The storm on November 2 signaled the official end to the 2015 cannabis growing season. And judging by industry and farmers' reports, California likely harvested a bumper crop of great bud this year — despite the fourth year of drought. "It's been stellar," said Casey O'Neill with Happy Day Farms in Garberville.
"So far, it's looking pretty kick-ass," said Kevin Jodrey organizer of the cannabis competition called The Golden Tarp awards.
Farmers report that this year's long, hot, and sunny summer was unblemished by the mold-inducing moisture of 2014. The heat also made plants flower and finish as much as thirty days early this year, said O'Neil. "That's significantly earlier than we've ever been out of the ground."
Americans consume an estimated 2,500-5,000 metric tons of pot per year, surveys show. About two-thirds of America's stash is bulk marijuana grown in Mexico. California is the leading domestic producer of both outdoor and indoor-grown bud. Farmers plant cannabis in the spring and the weeds can grow up to fifteen feet in height during the months leading up to fall harvest, when they yield several pounds of dried bud. Indoor gardens, of course, run year-round.
Farmers in the nation's cultivation epicenters of Humboldt and Mendocino counties reported huge, healthy grows this year, combined with increased wholesale demand and prices. Prices for high-quality outdoor are at or above last year's — roughly $1,500 to $1,8000 per pound.
For the first time in recent memory, farmers are also reporting pre-sales of their crops — meaning, the product was sold before drying and trimming were complete. "I haven't seen that in years," said one veteran cultivator.
Farmers suspect that wholesalers read the headlines about drought and fires this year and were determined to buy up supplies. Fires reportedly torched thousands of gardens from Washington state to Lake County, California this year. Washington's biggest provider, CannaSol, lost an entire outdoor crop of legal weed to fire this season. The massive Lake County inferno of 2015 likely claimed the state's oldest medical marijuana garden, according to longtime cannabis activist Dennis Peron of San Francisco.
Also, demand for marijuana across the United States appears to be rising, as cannabis continues to shed its social stigma. Pot is now legal in four states, plus the nation's capital, and it's legal medically in 23 states. Survey data released on October 22 showed that cannabis use among American adults more than doubled in the past decade, rising from 4.1 percent in 2002 to 9.5 percent in 2013.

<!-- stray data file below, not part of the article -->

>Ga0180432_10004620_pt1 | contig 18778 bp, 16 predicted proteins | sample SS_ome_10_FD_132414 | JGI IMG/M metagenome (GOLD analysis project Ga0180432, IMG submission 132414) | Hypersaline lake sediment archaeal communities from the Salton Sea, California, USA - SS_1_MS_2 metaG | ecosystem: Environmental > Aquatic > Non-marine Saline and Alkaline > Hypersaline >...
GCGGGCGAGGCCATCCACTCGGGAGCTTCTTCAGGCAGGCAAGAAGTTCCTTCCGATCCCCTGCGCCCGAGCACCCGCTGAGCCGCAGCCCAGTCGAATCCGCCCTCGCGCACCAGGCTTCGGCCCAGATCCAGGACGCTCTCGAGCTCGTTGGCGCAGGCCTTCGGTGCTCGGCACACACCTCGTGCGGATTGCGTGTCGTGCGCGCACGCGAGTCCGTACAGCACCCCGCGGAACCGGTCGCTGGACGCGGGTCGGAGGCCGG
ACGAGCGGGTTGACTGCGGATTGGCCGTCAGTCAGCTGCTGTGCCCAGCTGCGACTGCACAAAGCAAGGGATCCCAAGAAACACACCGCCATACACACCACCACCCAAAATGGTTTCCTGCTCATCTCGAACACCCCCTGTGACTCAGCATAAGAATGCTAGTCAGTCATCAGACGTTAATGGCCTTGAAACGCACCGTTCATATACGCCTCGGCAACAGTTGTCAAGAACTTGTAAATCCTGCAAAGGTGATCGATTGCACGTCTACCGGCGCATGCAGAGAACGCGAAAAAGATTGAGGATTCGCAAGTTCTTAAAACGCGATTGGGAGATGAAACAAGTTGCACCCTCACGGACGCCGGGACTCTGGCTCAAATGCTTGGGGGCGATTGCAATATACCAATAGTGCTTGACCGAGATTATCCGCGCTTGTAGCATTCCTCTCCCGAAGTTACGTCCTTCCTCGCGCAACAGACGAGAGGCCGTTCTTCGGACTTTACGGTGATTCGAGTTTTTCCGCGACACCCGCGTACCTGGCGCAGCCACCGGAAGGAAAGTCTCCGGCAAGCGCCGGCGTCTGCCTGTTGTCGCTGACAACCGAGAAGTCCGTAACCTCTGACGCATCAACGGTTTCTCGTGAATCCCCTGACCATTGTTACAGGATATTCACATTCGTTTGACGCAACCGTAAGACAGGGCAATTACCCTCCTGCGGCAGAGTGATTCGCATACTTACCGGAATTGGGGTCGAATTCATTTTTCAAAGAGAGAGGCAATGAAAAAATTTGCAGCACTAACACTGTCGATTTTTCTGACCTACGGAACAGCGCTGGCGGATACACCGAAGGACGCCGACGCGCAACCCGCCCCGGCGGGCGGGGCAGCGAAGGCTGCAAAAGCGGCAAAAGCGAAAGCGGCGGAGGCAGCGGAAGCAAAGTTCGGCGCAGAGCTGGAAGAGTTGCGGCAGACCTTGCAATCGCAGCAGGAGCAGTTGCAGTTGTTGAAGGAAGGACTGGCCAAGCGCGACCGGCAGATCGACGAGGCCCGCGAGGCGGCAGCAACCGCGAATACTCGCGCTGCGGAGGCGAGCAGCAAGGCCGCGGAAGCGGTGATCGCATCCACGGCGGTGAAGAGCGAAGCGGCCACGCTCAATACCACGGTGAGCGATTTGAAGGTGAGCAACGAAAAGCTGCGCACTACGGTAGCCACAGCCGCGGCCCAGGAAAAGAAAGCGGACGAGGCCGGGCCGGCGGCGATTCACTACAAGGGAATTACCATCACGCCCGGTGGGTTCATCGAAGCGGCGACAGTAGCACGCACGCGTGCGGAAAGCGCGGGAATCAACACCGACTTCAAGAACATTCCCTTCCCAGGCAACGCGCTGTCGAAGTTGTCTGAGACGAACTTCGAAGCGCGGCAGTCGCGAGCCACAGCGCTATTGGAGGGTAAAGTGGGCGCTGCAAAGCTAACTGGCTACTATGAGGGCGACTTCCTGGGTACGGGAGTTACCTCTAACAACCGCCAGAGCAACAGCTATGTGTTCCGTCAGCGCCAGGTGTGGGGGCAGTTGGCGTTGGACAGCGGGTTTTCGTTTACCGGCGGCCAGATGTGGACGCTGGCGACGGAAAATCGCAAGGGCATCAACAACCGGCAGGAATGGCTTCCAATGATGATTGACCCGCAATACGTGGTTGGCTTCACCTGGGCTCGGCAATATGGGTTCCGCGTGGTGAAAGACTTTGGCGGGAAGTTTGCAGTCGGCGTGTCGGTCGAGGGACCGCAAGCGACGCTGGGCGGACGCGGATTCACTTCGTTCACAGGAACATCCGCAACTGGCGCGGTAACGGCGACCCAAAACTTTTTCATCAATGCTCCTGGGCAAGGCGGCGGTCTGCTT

And the big new surge in cannabis extracts, commonly called "hash," is also propping up prices. Trimmings once destined for mulch now command hundreds of dollars per pound. "[Hash-makers are] saying, 'If it's got sugar on it, we want it'," said cultivator Swami Chaitanya from Swami Select Farms, referring to the plant's white, psychoactive resin.
The year 2015 was also a banner one for greenwashing the war on drugs. Pot farmers were pilloried in the press for water use, even though cannabis comprises a negligible fraction of water used by California agriculture.
However, cultivators' outsized impacts on remote, stressed watersheds is one reason why 2015 will go down as likely the last unregulated medical cannabis harvest in the state's history. Many farmers report saving every penny in profit this year to bring their old logging roads, creek bridges, and water storage tanks and ponds up to code, as well as to obtain new state licenses available in the next two years.
The drought, meanwhile, brought more pests and wildlife to farms this year, but crops stayed hydrated through a combination of winter rain captured in tanks and ponds, drip irrigation, screens, and pruning. Like wine, cannabis' drought-year yields can be lower but of higher-quality. And the dryness kept away pot's arch nemesis — mold — which can claim 30 percent of a harvest. Up near Eureka this October, hands at True Humboldt farms were grinning in the sun. Seasonal mist, fog, and rain usually results in mold on the prized tops of their pot crops, but not in 2015.
Down in the cities, consumers can expect epic deals on fabulous sungrown cuts of Gorilla Glue #4, as well as Kushes, Diesels, and a hybrid called Ogre — which took the Emerald Cup in 2014.
"You have some really neat twists on the fuel OGs, the Fires, the Ghosts — all crossed with people's secret sauces," said Jodrey. "Also, the Black Lime strain from Aficionado with that loud lime [aroma]."
Oakland's Harborside Health Center and other East Bay dispensaries have begun running 'sungrown' deals, such as $35 eighth-ounces of Jack Herer and Sour Diesel.
And The Emerald Cup is gearing up for its return to Santa Rosa on December 12 and 13. The nation's oldest, biggest outdoor organic medical cannabis competition draws about 10,000 attendees, and has added Beats Antique to its entertainment lineup this year. The contest — which will include several hundred entries — opened to gardeners on November 2.